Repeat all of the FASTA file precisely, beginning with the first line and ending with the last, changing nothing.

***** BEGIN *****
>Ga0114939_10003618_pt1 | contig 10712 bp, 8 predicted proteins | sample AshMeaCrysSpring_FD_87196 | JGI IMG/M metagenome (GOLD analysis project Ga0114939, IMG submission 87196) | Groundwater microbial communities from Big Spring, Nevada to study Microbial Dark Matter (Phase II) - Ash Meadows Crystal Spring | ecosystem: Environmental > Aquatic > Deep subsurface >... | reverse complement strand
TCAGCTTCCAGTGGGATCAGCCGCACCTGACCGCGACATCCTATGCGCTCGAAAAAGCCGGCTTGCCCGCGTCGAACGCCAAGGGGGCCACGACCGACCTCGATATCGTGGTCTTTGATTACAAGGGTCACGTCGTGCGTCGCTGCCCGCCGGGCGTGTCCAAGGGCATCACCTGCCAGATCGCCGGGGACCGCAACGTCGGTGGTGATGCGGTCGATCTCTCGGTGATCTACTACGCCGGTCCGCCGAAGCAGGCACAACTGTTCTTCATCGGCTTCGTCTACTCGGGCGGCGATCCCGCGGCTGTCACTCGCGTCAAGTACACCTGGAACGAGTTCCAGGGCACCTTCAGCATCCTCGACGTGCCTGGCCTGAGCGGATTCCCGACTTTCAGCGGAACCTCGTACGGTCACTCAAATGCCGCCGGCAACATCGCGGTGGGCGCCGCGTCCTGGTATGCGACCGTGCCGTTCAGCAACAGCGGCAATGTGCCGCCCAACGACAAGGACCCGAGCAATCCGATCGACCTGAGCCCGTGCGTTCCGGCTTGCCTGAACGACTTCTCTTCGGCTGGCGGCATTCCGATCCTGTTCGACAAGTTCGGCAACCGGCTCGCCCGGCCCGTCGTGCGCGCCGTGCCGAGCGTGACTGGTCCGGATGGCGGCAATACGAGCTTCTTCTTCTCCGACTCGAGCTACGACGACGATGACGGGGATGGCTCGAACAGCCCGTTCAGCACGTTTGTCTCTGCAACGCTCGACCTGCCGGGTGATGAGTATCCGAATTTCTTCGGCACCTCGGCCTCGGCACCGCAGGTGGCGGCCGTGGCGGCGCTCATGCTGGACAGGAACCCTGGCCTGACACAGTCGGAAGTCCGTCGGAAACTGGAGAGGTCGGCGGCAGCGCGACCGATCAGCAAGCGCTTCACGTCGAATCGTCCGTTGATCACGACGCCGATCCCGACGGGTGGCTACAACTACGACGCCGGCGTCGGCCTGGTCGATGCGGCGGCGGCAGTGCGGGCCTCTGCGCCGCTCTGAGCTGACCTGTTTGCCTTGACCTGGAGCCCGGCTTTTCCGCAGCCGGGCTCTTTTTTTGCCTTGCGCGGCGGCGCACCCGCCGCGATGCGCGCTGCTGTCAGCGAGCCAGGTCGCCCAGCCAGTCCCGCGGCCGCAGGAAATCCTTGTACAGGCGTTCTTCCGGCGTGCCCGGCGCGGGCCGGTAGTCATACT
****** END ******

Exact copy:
>Ga0114939_10003618_pt1 | contig 10712 bp, 8 predicted proteins | sample AshMeaCrysSpring_FD_87196 | JGI IMG/M metagenome (GOLD analysis project Ga0114939, IMG submission 87196) | Groundwater microbial communities from Big Spring, Nevada to study Microbial Dark Matter (Phase II) - Ash Meadows Crystal Spring | ecosystem: Environmental > Aquatic > Deep subsurface >... | reverse complement strand
TCAGCTTCCAGTGGGATCAGCCGCACCTGACCGCGACATCCTATGCGCTCGAAAAAGCCGGCTTGCCCGCGTCGAACGCCAAGGGGGCCACGACCGACCTCGATATCGTGGTCTTTGATTACAAGGGTCACGTCGTGCGTCGCTGCCCGCCGGGCGTGTCCAAGGGCATCACCTGCCAGATCGCCGGGGACCGCAACGTCGGTGGTGATGCGGTCGATCTCTCGGTGATCTACTACGCCGGTCCGCCGAAGCAGGCACAACTGTTCTTCATCGGCTTCGTCTACTCGGGCGGCGATCCCGCGGCTGTCACTCGCGTCAAGTACACCTGGAACGAGTTCCAGGGCACCTTCAGCATCCTCGACGTGCCTGGCCTGAGCGGATTCCCGACTTTCAGCGGAACCTCGTACGGTCACTCAAATGCCGCCGGCAACATCGCGGTGGGCGCCGCGTCCTGGTATGCGACCGTGCCGTTCAGCAACAGCGGCAATGTGCCGCCCAACGACAAGGACCCGAGCAATCCGATCGACCTGAGCCCGTGCGTTCCGGCTTGCCTGAACGACTTCTCTTCGGCTGGCGGCATTCCGATCCTGTTCGACAAGTTCGGCAACCGGCTCGCCCGGCCCGTCGTGCGCGCCGTGCCGAGCGTGACTGGTCCGGATGGCGGCAATACGAGCTTCTTCTTCTCCGACTCGAGCTACGACGACGATGACGGGGATGGCTCGAACAGCCCGTTCAGCACGTTTGTCTCTGCAACGCTCGACCTGCCGGGTGATGAGTATCCGAATTTCTTCGGCACCTCGGCCTCGGCACCGCAGGTGGCGGCCGTGGCGGCGCTCATGCTGGACAGGAACCCTGGCCTGACACAGTCGGAAGTCCGTCGGAAACTGGAGAGGTCGGCGGCAGCGCGACCGATCAGCAAGCGCTTCACGTCGAATCGTCCGTTGATCACGACGCCGATCCCGACGGGTGGCTACAACTACGACGCCGGCGTCGGCCTGGTCGATGCGGCGGCGGCAGTGCGGGCCTCTGCGCCGCTCTGAGCTGACCTGTTTGCCTTGACCTGGAGCCCGGCTTTTCCGCAGCCGGGCTCTTTTTTTGCCTTGCGCGGCGGCGCACCCGCCGCGATGCGCGCTGCTGTCAGCGAGCCAGGTCGCCCAGCCAGTCCCGCGGCCGCAGGAAATCCTTGTACAGGCGTTCTTCCGGCGTGCCCGGCGCGGGCCGGTAGTCATACT